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Author Topic: Loacting the queen  (Read 1181 times)
homer
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« on: March 27, 2009, 06:19:44 PM »

Everytime that I inspect my hives I have the hardest time locating that darn queen.  I am hoping to mark my queens this year, but I have to fimd them first.  I only saw the queen in my one hive, 2 times last year. 

I was just wondering if there are any specific things to look for to help you find the queen.  I've seen other beeks open up their hives and find the queen in just a few short moments.  I know to look for places where there are eggs andnew larvae, but aside from that she manages to elude me.
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Michael Bush
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« Reply #1 on: March 27, 2009, 06:35:35 PM »

http://www.bushfarms.com/beesqueenspotting.htm
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mgmoore7
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« Reply #2 on: March 28, 2009, 08:54:08 PM »

Keep trying.  You will get better.
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BjornBee
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« Reply #3 on: March 28, 2009, 09:56:33 PM »

Homer,
Maybe she got wind of the idea you were going to slap some paint on her back and she hides from you... grin

I know some who inspect the top box, then remove it, then inspect the next box, and remove it....all the while pushing the queen to the box below. By the time they get down to the last box, so many bees have been pushed down with the queen, it makes it impossible to find her.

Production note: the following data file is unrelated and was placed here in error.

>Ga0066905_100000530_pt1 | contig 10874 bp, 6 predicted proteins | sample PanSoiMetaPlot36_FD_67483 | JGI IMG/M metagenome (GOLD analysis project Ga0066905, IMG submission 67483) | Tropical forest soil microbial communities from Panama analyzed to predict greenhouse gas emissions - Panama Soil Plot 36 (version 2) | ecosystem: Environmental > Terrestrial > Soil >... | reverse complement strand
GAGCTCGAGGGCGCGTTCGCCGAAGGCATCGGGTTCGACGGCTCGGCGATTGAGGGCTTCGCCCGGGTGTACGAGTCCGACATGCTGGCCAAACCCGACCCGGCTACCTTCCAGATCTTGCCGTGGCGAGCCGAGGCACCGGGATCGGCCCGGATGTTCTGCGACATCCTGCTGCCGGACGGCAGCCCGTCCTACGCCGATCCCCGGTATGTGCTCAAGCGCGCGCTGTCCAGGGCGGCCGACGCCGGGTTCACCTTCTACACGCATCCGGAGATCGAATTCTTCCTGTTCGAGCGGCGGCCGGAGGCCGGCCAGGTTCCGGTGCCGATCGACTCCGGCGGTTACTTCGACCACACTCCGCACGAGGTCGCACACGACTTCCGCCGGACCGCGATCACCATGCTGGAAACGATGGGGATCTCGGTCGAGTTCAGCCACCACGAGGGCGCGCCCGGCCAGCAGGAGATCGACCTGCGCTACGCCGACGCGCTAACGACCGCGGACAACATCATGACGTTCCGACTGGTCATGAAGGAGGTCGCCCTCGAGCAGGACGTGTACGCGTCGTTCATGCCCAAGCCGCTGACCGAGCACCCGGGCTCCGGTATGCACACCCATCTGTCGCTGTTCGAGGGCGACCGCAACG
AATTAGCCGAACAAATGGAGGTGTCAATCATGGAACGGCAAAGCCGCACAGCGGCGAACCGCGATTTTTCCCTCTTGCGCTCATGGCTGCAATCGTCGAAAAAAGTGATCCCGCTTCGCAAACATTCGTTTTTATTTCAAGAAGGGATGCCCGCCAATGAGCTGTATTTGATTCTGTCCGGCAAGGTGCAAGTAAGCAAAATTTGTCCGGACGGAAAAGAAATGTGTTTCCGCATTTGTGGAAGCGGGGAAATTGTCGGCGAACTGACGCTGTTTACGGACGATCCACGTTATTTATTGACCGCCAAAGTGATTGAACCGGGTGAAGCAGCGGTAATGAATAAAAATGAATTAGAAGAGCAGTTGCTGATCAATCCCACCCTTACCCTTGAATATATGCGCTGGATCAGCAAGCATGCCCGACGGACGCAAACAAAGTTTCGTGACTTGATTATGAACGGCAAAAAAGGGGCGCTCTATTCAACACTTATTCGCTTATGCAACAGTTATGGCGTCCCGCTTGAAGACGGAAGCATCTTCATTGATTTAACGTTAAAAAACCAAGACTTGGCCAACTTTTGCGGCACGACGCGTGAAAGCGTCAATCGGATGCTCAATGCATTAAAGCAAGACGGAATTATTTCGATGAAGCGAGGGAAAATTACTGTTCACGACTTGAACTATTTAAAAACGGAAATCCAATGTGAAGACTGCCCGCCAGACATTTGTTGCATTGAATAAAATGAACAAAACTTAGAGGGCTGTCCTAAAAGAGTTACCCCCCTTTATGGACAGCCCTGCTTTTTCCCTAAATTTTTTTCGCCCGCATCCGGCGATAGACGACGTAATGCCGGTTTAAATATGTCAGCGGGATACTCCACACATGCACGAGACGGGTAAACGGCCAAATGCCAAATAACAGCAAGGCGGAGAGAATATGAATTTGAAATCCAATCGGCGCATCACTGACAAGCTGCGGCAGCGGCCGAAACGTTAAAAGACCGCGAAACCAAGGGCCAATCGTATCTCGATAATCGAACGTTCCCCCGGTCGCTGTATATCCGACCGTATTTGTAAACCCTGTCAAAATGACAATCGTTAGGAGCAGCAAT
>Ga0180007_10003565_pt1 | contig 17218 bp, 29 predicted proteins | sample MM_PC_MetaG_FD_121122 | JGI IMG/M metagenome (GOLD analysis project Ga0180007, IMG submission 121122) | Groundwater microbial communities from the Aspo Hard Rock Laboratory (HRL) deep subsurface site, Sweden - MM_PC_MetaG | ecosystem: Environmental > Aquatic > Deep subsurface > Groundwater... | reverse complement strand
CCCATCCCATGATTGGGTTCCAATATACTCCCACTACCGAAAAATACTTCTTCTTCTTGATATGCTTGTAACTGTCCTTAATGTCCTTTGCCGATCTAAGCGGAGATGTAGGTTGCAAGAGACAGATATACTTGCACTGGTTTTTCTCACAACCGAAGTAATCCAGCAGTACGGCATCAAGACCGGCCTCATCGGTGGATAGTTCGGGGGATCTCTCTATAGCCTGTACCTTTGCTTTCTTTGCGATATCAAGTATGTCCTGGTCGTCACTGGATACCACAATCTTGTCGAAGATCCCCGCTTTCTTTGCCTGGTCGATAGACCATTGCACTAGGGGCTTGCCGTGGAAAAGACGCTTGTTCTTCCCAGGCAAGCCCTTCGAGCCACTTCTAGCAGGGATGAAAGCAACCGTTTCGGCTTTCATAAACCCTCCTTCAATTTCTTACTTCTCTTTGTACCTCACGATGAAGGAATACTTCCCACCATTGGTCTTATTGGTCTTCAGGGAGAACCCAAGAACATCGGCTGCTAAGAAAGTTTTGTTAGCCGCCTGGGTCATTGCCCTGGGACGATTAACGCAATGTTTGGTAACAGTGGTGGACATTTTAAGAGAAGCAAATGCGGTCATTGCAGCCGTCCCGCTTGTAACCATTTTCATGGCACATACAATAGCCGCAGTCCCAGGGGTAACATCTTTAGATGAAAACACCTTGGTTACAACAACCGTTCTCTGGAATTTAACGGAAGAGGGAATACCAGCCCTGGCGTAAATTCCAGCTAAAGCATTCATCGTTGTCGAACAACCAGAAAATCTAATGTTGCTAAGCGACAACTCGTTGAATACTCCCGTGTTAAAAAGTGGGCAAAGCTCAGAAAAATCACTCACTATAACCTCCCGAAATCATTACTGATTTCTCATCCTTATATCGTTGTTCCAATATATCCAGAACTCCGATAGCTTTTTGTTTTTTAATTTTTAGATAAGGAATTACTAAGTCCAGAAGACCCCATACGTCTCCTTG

If you brood chamber is two boxes, start by separating the two boxes. Then go through each box in a manner that does not allow the queen to cross over to other boxes. (Like putting supers on brood boxes, or brood boxes on supers)

Don't look at individual bees. Do more of a scan. She will stand out many times.
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RayMarler
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« Reply #4 on: March 28, 2009, 10:11:29 PM »

Do you have more than one hive? If so, you can try this trick.

goto a hive and grab a frame of open larva, shake the bees off it, and put it into the hive you want to find the queen, just at the top or side of the broodnest, and close up the hive. Open it and check it in 5 minutes, most of the time the queen will be on it becauase she comes up the check out the strange smelling broodframe and to spread her pheromone on it.
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Brian D. Bray
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« Reply #5 on: March 28, 2009, 11:04:42 PM »

And then there's this:

I've always been of the opinion that the queen is usually in the top 1/3 of the swarm cluster.  But there are exceptions, as I've found after swarms with the queen near the bottom.

On the other hand There is a place within a hive that you'll most likely find the queen.  I usually find the queen on frames 2,3 or 4 or 6,7. or 8 of the brood chamber in a 10 frame hive.  If not in the top brood box then in the lower.  I've been beekeeping for 50 years and with few exceptions I've found the queen on one of those frames.  Speeds up locating the queen dramatically, why look on every frame if you don't have to.  If i'm going into a hive with the intent to find the queen I look first on frame 4 of the upper brood box, then frame 3, then 2.  On the opposite side I look at frame 6, then 7, then 8.  If I don't find in the upper brood box I go to the lower one.   The most frames I've ever had to pull, when purposely searching for the queen is 10 on a double decked brood box.